In part 3, we finished our discussion of what you might find at a typical literary con. Now it’s time to plan our visit!
In previous posts, I mentioned that conventions promote themselves by going to other cons. They throw room parties, leave flyers, and sell memberships. Volunteers who work at one con may help with others too. Con committees and staff network with other cons, and they always have.
The good news is that if you, as an author, can get involved and help the convention to succeed and raise the level of fun and interest, you can gain a reputation that will serve you well at other conventions. If you behave badly, you can get a reputation that will be very hard to escape!
Women have had a strong tradition of participation at the literary SF cons, and as far as I can tell behavior at these cons has historically been genteel. But the press from the media cons has attracted creeper attendees ( see Cosplay Is Not Consent, for examples), the SF cons have gotten explicit about unacceptable behavior, and they’re serious about it. There are usually several pages of other policies in the program ( including alcohol, tobacco, and firearms ).
After hours it’s common for authors, agents, and editors to hang out in the hotel bar. It’s called “Bar Con”. This can be a great place to network, but overindulging can get you that reputation you’d like to avoid. (Fantastic novelist) Mary Robinette Kowal told the story of an editor who waits for a newbie author to get drunk, then invites them to pitch their book. Hilarity ensues. Enough said? With that behind us…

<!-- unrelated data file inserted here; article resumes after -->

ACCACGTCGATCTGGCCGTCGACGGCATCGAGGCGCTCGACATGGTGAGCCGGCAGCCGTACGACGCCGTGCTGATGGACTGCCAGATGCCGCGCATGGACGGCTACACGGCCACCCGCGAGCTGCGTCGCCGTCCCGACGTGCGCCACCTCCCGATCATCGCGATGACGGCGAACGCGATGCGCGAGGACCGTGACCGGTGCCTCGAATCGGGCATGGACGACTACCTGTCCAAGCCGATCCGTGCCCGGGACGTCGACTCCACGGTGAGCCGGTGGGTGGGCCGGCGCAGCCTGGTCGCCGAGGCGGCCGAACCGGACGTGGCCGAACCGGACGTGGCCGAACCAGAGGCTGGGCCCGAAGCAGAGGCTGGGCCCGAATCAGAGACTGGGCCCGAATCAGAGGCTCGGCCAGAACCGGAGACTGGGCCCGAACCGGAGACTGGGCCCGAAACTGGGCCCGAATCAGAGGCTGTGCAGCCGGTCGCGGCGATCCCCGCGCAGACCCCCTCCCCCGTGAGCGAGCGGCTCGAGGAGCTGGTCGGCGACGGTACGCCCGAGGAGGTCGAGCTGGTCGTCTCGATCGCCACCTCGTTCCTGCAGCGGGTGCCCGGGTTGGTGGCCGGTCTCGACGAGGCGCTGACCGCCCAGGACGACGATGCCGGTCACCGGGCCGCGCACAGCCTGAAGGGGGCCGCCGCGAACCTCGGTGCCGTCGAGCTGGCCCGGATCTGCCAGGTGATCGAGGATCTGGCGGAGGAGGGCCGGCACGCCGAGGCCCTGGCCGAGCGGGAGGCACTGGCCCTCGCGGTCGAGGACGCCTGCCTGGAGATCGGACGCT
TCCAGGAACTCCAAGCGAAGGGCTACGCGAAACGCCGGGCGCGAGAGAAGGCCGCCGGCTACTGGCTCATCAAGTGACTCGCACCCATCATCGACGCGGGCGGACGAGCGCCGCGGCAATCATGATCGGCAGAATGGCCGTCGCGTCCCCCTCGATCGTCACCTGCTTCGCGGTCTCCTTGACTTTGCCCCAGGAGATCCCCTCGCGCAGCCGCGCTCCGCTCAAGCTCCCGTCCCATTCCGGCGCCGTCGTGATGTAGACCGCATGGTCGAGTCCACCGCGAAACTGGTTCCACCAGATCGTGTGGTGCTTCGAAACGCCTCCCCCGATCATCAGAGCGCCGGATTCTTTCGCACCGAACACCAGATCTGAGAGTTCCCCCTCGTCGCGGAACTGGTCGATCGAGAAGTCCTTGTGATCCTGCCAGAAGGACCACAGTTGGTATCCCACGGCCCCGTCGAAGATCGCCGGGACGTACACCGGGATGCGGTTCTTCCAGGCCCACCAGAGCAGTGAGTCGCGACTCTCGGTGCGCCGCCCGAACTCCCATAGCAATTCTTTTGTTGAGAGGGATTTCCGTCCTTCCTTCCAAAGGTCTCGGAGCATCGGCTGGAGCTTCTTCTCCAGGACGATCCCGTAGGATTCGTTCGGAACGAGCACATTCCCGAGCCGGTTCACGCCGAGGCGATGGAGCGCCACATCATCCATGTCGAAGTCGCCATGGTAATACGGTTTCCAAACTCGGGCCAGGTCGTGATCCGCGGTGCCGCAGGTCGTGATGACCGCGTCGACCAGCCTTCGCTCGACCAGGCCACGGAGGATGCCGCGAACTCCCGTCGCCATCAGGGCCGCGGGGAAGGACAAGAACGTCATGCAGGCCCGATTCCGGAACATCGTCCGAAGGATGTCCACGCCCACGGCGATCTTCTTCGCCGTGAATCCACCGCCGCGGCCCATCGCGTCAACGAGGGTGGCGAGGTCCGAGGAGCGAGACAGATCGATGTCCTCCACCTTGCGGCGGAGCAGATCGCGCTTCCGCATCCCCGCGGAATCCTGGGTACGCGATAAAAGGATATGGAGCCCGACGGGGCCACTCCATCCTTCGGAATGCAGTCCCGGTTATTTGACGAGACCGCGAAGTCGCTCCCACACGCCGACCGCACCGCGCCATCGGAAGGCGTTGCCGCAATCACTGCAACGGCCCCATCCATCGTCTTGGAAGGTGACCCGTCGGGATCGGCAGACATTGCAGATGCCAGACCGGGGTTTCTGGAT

When you’re looking at different con websites, check out their program schedule from previous years, and see if there is programming related to your work. Relaxacons are social conventions that may have less ambitious programming, and you’ll have to decide if those are a good fit for you.
You might also look into volunteering. There are things that can be done before the con, during set-up, at the con, and during tear-down. Here’s a description of the volunteer options for Penguicon, as an example. In this case, working for 8 hours would get you pre-registered for next year. The Penguin Pit (2 volunteer hours) is a room for a large group of volunteers to sleep in if they can’t afford a hotel room.
In part 5, we’ll finally talk about presenting!